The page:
In my usual pattern I’ve fallen way behind the group coming down 218th Ave SE to Green Valley. I pass a number of people as we slowly climb out of Green Valley passing Flaming Geyser State Park. This climb I take slow enough that my heart rate doesn’t go over 180 too often. At the top, some 50+ motorcycles roar by. Cheaters. I lose the group at Black Diamond bakery, but my head is acting up enough that I take an Excedrin. I head north along the route on Lake Sawyer to Witte’s Rd. along which is the next rest stop. Here I don’t really get a chance to rest, I just get some water, down another electrolyte gel and move on. We do Sweeny Rd which turns into 196th Ave SE. It’s much more pleasant to climb it from this side then from the north end. Per is providing the few of us who hasn’t flown off with a good pace on the climbs. Jones rd goes by without much issue, but I know I have to climb the other wall of maple valley soon.

The other fun “roller” was on 160th Ave SE. It’s a tougher grade, but it is very short. We fly though may valley and I’m getting really weak and headachy. We do some climbing and extra miles next to coal creek pkwy before rolling into Lake Boren Park. Finally I sit down and just rest. The sun is out and I actually start to believe that I’ll finish the route. We hop down to Lake Washington Blvd and then climb back over the ridge to Coal Creek again before we hit Newport Way. I know the rest of the route at this point. It’s a straight shot (up) to 164th and I’m not looking forward to the final climb. Even worse I’m starting to fall behind the small pack again. Ironically I catch them on the hill. The road straighten’s out and I say to myself “False Top”, however I forgot that the rest of the climbing was nothing compared to the first section. Mercifully I quickly reach Lewis Creek Park and relax. That was a hard ride.

Of course the real question is, Can I do the next one in the series?


A weekend of riding

With STP coming up and my intention to ride it two days with a friend and some of his coworkers, I felt that I really needed to do at least one two-day ride before the actual event. This weekend was cascade’s dedicated chance to do just that with Flying Wheels one day and a “lighter” CTS ride the next.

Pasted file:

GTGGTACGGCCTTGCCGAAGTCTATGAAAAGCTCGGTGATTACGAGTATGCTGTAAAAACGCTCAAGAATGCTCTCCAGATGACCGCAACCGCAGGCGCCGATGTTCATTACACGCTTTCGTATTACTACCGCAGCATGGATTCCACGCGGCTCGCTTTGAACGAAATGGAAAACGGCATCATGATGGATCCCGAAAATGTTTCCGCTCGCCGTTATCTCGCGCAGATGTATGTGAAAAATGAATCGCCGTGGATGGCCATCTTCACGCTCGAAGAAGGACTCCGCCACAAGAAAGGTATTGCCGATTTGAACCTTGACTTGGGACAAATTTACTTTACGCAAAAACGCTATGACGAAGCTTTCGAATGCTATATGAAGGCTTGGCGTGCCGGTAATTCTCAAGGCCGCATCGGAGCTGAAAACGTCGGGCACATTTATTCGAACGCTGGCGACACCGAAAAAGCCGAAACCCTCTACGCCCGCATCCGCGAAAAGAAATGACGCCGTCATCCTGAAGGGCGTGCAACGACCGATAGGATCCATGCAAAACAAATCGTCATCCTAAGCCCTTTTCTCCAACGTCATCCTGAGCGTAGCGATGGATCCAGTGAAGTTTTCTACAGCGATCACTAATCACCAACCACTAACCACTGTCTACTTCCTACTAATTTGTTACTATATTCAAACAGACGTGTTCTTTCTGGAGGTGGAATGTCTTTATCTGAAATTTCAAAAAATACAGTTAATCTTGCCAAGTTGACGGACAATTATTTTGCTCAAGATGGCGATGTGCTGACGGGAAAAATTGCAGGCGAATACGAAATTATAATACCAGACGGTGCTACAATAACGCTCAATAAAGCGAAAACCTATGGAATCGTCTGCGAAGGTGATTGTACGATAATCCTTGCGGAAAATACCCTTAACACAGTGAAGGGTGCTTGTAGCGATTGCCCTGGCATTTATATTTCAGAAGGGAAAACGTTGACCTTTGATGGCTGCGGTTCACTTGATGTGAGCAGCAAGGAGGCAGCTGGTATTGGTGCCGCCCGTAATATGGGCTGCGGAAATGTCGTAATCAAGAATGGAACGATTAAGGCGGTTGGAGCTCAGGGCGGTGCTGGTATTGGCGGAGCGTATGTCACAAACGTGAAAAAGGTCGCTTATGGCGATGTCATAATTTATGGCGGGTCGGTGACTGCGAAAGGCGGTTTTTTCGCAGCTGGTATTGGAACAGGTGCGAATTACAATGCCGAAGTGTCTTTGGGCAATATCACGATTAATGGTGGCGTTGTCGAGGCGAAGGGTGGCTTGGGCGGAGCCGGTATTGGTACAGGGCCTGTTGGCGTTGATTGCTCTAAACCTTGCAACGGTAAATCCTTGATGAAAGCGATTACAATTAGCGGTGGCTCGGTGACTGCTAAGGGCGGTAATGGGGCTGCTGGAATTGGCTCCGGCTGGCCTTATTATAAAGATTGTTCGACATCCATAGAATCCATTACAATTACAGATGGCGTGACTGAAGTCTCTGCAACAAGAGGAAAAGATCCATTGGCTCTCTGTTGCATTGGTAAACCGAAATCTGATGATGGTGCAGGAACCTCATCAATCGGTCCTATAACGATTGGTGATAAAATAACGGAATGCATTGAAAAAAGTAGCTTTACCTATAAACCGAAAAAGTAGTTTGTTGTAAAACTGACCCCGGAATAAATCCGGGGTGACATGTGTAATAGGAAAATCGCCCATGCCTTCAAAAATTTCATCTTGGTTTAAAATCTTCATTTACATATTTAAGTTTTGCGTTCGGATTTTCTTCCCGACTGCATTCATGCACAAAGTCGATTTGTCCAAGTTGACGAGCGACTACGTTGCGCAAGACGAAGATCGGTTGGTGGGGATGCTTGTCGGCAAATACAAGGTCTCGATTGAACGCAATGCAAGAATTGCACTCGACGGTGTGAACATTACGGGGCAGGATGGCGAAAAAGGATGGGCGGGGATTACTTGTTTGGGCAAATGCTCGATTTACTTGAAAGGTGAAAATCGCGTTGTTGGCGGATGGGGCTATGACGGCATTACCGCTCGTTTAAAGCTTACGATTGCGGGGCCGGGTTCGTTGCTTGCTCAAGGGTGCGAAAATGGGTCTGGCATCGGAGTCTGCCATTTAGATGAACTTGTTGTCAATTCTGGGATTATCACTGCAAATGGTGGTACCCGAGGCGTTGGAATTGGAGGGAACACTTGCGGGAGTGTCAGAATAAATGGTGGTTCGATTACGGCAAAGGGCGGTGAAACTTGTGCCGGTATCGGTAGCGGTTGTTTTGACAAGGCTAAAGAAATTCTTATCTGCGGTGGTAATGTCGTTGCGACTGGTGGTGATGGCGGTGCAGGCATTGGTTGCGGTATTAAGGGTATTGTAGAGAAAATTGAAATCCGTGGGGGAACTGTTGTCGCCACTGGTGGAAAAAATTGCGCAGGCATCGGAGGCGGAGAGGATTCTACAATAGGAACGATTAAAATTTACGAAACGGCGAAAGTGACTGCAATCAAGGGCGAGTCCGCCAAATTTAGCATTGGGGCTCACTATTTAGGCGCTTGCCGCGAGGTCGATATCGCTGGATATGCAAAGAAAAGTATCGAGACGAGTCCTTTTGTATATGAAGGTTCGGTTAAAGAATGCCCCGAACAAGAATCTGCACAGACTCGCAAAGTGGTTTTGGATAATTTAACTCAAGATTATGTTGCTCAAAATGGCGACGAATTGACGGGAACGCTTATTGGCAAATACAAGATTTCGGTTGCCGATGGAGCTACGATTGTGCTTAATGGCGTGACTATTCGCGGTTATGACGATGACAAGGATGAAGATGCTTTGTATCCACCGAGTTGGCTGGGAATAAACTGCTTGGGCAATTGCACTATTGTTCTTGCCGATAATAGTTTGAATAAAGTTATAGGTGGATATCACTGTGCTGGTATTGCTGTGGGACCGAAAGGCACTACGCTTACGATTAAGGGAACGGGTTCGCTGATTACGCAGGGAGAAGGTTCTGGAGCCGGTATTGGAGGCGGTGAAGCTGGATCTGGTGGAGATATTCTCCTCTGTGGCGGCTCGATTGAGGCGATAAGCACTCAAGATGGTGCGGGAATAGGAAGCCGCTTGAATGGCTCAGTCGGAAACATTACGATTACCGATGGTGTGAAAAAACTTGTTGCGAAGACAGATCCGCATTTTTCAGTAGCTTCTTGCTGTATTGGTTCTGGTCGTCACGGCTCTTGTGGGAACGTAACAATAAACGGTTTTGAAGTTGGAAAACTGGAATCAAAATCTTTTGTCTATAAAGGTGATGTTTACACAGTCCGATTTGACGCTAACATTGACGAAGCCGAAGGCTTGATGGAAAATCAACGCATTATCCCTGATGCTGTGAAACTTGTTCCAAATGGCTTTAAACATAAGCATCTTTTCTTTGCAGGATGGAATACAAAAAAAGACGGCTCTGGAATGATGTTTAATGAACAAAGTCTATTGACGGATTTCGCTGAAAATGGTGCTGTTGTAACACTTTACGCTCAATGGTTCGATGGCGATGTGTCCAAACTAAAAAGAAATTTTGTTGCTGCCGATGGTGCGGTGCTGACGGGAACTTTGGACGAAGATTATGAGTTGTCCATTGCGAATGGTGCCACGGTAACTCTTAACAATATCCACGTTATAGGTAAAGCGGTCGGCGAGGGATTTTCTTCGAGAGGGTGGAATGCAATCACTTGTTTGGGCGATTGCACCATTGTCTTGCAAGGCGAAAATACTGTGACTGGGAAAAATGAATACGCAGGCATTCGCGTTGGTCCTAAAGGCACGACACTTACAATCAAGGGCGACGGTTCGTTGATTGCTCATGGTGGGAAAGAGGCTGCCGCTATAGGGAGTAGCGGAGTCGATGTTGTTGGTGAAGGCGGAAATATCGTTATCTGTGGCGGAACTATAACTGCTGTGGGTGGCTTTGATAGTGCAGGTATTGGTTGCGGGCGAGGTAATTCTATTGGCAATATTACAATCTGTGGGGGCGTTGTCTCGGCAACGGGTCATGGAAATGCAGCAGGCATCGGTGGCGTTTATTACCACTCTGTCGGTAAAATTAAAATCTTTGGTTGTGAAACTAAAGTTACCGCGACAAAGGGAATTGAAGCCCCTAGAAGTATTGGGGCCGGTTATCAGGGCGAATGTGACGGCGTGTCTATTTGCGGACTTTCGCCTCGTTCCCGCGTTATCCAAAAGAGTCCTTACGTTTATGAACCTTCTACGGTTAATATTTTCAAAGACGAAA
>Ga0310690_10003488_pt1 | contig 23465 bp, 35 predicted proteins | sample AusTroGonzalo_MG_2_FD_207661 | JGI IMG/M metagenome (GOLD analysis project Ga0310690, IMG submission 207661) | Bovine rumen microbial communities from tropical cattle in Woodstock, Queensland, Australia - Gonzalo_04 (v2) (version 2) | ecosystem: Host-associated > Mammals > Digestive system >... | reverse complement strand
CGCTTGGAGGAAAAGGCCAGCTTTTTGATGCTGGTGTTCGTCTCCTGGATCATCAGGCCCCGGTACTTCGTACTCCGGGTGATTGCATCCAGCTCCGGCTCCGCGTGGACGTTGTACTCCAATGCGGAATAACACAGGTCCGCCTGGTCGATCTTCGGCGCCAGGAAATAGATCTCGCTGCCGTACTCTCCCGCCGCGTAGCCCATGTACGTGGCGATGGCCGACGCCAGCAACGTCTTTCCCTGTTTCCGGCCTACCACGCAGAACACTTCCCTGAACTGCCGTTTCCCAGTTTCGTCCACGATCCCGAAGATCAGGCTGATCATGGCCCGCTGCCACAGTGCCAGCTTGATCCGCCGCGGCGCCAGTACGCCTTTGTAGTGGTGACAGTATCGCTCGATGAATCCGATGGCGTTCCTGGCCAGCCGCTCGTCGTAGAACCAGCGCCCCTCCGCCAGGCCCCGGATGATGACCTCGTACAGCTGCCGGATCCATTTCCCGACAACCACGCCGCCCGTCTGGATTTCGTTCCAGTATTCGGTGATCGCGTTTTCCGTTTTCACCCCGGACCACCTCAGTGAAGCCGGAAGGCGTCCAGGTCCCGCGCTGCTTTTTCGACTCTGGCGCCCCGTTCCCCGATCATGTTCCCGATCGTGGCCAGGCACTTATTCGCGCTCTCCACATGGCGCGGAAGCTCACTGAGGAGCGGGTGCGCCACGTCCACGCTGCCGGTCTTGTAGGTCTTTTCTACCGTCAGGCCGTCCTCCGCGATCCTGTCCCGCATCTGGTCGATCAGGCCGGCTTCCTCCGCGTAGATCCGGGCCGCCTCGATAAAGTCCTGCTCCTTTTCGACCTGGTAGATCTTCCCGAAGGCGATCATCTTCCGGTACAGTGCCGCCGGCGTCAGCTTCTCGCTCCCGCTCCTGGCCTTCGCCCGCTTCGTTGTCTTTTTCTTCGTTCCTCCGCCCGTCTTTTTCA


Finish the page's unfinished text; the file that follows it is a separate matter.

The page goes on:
I did the 70 mile route on flying wheels and eventually caught up with some of the folks that I ride with on Per’s Tuesday and Thursday Night rides from Marymoor. The hills hit me hard that day, perhaps because of the Thursday night ride? Either way it was a pleasant day and I had a very tasty pastrami on a garlic bagel sandwich afterwards :). The next day I braved possible rain to do the CTS ride. While parts of it were at 16 mph because of a nasty headwind whenever we headed south, the overall ride was at the level or above of a normal CTS blue ride. Our group even added two bonus hills in Magnolia. The best part was flying north up airport road. I made up my mind late to try to join the fast group and ended up not catching them in spite of a 25-26 mph pace for a couple miles. I gained for a while but eventually just fell further behind. I caught up to two women, of whom I tried to keep on my tail but fell off, and the later who did stay with me, but my pace had fallen to 22-23 mph at that point. I found that for a good number of the hills I tried to keep up with the top of the group. I even had a shout up from lady behind me “oh Ari! Don’t use you grannie gear on this hill!” which quickly shamed me in to switching back up one in the front. I’m actually at the point now where for many hills I don’t need the grannie gear and also for the first time on Sunday it felt that muscle soreness was a bigger factor then cardio condition (of course this was on the second day of riding). If my heart monitor is at all accurate then I burned some 9000 calories in biking this weekend (meaning that I have some series cardio training left ahead of me).

That afternoon I attended a very pleasant housewarming at Tim’s place. Pamela and I got alot of playing time with Simeon there. Also after a month or two of holding the same movies from netflix, Pam and I finally watched them and we are returning it. If we do that again then netflix may not be the service for us. Oh, I did buy myself a father’s day gift, the HD-DVD version of BBC’s Planet Earth series. It is just plain awesome, too bad Simeon isn’t as fascinated as Pamela and I are.

Safari on Windows: Seeing the ugly beast

My first reaction to the news was, ah so that’s how they will allow people to develop and test their apps for the iphone. Then we loaded it up on a test box and I had three reactions. First: Why does the window frame look like crap? Second: Why is all their web page text so fuzzy to the point I felt sick? Third: How the heck does one open a new tab? It seems to be the pattern that whenever apple ships software for windows it looks much uglier then a default hello world message box type app. Hopefully they will someday improve upon their porting kit and make something that doesn’t look so awful. I can also understand apple’s hostility to windows, if I had to use/test apps that looked like that all day I would be hostile too. 🙂